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Initiator Of Online Prank Called ‘Swatting’ Charged With Involuntary Manslaughter

A fight over $1.50 on the online game Call of Duty led to the death of an innocent man in Wichita, Kansas, after he was the mistaken target of a sick online trend called “swatting,” but now police say they have in their custody the man who was responsible for it all.

Los Angeles native Tyler Barriss is believed to be the man who pretended to be a deranged shooter and sent police to the address of Andrew Finch in the troubling trend called ‘swatting’, where gamers call real-life police forces on each other as a joke.

Barriss is believed to be Call of Duty player SWAuTistic, who had a reputation for initiating “swatting” pranks against online gamers.

Apparently, Barriss intended to ‘swat’ another player but the other party gave him Finch’s address instead, where police showed up on Dec.28, believing the clueless Finch as the deranged shooter.

Finch opened the door with his hands up. But when he briefly lowered his hands toward his waistband, a police officer shot him, believing that he could be reaching for a gun.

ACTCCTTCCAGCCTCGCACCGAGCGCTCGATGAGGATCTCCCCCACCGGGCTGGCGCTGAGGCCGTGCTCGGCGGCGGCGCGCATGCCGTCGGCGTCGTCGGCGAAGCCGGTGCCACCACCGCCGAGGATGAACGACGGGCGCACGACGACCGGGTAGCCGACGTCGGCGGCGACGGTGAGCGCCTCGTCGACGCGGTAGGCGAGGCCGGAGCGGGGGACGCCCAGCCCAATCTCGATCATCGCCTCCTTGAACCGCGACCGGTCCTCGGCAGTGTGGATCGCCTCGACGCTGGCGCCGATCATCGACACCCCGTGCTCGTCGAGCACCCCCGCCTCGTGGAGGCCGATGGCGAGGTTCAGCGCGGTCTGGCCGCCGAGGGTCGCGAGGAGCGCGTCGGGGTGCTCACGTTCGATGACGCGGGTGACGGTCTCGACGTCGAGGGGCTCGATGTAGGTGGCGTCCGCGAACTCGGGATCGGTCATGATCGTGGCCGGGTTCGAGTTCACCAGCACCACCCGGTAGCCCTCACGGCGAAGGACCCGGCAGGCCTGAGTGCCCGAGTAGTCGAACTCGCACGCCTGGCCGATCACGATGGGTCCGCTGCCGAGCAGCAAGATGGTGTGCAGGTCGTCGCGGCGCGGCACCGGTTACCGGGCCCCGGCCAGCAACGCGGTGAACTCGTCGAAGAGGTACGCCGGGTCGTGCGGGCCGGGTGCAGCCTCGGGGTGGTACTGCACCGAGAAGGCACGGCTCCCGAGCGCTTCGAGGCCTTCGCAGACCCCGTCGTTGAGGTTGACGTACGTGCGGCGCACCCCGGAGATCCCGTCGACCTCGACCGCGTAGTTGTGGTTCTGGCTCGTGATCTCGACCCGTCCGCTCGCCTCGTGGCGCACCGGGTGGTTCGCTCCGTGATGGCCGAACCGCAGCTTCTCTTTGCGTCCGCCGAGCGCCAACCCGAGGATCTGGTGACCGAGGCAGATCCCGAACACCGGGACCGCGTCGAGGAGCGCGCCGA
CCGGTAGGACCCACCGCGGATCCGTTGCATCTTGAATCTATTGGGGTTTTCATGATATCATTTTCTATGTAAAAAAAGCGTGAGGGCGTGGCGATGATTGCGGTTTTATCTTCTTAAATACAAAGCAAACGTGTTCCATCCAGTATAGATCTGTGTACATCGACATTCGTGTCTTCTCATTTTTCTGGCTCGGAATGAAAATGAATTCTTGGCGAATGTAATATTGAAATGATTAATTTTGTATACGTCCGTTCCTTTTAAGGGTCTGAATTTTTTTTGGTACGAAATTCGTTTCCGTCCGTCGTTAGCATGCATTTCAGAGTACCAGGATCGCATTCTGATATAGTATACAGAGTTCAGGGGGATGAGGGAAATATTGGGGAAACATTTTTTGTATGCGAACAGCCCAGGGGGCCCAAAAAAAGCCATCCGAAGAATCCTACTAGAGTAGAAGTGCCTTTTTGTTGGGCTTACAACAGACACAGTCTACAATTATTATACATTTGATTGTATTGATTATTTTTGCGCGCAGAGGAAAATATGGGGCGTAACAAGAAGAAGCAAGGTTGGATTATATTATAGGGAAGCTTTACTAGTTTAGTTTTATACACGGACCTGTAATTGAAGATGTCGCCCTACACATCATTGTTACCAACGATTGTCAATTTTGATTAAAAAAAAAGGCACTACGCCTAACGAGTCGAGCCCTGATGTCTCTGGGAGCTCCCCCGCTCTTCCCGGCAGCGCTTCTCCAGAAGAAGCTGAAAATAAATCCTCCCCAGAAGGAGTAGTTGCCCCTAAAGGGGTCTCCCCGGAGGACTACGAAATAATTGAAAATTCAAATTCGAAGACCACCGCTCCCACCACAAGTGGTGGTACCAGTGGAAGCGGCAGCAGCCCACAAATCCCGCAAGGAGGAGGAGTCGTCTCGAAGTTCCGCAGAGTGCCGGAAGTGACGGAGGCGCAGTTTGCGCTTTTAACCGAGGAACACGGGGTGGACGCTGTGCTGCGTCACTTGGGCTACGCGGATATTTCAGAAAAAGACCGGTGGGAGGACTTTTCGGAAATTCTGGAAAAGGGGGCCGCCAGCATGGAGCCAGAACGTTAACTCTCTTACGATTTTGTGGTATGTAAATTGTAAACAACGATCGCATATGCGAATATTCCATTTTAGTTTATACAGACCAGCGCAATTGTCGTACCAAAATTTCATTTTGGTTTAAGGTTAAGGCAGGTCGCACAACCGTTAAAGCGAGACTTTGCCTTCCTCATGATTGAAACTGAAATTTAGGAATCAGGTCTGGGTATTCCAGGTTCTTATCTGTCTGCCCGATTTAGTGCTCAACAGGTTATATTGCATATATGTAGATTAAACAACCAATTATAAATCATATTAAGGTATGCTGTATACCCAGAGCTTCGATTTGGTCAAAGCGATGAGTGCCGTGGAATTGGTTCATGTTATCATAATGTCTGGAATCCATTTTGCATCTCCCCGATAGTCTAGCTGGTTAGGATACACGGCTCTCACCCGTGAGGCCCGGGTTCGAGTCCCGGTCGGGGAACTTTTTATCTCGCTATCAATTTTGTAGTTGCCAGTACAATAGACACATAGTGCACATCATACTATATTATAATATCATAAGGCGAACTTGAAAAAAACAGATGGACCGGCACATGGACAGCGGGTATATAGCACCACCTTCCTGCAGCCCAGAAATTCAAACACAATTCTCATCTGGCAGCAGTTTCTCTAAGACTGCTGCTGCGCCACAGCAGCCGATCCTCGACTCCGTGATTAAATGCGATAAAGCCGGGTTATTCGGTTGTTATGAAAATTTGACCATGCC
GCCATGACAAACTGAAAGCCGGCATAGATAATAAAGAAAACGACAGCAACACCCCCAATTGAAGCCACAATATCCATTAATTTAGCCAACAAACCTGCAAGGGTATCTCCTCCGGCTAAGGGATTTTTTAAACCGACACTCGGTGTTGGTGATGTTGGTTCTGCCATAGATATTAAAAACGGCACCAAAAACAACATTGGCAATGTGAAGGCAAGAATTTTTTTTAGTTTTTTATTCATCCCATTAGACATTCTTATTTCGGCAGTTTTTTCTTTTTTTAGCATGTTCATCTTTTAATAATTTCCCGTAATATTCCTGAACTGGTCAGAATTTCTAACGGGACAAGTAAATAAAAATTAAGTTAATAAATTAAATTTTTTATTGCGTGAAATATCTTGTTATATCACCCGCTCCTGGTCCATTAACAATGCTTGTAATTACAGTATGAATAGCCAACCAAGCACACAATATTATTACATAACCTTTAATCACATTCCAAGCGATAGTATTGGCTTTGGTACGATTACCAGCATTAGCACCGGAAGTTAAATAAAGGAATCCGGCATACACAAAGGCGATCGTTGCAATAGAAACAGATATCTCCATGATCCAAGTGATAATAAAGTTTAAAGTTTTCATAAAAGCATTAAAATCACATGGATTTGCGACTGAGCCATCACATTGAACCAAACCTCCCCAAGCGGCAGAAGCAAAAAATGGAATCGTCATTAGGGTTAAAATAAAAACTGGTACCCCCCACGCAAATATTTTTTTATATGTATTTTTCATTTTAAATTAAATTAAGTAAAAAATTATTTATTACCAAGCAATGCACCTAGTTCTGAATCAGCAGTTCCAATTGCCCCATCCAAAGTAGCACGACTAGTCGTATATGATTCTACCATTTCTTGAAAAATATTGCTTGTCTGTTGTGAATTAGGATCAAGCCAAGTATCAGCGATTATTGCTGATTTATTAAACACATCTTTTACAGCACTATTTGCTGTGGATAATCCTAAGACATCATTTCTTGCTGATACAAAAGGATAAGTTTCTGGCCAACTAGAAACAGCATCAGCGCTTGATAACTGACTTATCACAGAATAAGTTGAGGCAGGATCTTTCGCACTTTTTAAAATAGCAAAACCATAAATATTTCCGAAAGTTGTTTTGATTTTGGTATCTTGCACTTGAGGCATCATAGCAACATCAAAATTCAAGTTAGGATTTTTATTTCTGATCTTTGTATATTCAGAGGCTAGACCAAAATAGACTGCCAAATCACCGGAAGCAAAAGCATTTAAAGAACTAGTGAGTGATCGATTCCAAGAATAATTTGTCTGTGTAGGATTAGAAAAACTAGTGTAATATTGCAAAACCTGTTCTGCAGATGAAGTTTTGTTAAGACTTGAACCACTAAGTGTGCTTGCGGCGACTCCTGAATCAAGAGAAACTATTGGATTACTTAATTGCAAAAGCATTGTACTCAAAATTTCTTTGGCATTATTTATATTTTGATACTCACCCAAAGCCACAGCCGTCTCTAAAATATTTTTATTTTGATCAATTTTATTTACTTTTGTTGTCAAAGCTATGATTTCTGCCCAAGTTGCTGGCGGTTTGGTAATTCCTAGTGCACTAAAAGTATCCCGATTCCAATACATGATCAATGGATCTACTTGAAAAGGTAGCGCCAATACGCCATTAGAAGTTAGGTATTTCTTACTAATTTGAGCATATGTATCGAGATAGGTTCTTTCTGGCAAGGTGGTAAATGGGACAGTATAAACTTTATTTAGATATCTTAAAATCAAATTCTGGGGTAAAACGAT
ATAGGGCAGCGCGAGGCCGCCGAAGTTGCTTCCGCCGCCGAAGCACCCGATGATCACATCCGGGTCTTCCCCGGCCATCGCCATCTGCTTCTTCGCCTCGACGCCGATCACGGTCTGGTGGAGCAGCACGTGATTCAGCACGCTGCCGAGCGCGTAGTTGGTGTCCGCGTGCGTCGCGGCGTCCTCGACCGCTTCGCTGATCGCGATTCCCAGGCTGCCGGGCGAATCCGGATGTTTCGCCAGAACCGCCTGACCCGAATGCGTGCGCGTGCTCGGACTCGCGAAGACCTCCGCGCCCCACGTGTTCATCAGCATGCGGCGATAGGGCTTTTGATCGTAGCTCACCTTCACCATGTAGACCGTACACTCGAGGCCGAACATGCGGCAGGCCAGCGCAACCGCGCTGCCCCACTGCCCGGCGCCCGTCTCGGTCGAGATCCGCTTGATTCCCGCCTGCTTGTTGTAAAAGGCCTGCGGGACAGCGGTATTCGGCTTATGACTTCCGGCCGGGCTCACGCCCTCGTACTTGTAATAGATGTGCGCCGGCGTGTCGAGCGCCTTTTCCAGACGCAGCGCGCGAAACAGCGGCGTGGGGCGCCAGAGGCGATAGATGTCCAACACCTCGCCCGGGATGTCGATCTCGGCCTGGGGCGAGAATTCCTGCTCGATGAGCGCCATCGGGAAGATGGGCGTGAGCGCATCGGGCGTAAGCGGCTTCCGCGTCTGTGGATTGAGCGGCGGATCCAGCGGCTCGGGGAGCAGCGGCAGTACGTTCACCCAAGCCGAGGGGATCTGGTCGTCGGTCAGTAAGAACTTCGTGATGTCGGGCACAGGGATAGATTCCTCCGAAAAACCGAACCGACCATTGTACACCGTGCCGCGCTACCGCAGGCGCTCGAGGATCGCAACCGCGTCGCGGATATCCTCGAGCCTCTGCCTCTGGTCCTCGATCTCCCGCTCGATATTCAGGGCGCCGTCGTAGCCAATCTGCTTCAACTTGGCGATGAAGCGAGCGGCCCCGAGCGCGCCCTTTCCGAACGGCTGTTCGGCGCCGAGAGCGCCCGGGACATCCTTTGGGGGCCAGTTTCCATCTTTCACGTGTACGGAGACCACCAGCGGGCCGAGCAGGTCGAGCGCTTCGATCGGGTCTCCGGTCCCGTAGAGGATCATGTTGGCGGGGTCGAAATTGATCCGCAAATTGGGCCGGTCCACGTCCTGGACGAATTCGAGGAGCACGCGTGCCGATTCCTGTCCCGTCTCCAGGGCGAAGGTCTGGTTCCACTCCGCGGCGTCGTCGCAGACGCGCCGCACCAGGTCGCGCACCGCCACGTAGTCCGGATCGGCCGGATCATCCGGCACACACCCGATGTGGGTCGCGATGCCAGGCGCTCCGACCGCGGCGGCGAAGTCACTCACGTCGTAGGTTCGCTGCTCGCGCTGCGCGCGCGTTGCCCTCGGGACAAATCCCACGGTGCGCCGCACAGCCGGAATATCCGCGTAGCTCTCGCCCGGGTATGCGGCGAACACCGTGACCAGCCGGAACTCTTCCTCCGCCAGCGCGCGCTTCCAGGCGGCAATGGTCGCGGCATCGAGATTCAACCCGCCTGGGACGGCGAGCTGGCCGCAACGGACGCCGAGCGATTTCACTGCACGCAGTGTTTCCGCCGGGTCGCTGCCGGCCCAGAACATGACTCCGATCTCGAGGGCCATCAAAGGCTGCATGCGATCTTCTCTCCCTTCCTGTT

“I heard my son scream, I got up, and then I heard a shot,” said Lisa Finch, the mother of Andrew, in a video interview with the Wichita Eagle, according to this report.

“They call it swatting,” she added. “I didn’t even know it was a thing.”

Authorities in Los Angeles extradited Barriss to Kansas, where he made his first court appearance last Friday as he is now charged with involuntary manslaughter.

“I love swatting kids who think that nothing’s going to happen,” SWAuTistic said in a YouTube interview conducted after Finch’s death.

Yeah, how stupid and irresponsible can you get though? Apparently, his knows no bounds until an innocent man lost his life.

The report added that the arrest and charging of Barriss indicated that authorities were certain he is SWAuTistic .

The suspect is also accused of making a very similar call to police in Calgary one week before the Wichita shooting, but thankfully, nobody died as a result of that hoax.

Barriss also pled no contest to calling in a bomb threat in Glendale, California, in 2015.

The report also quoted court records that showed that in addition to the manslaughter charge, Kansas officials have also charged Barriss with giving a false alarm and interference with law enforcement. He could face more than a decade of imprisonment if found guilty of the charges.

Meanwhile, an attorney for the Finch family called for the criminal prosecution of the police officer who fired the fatal shot on Andrew.

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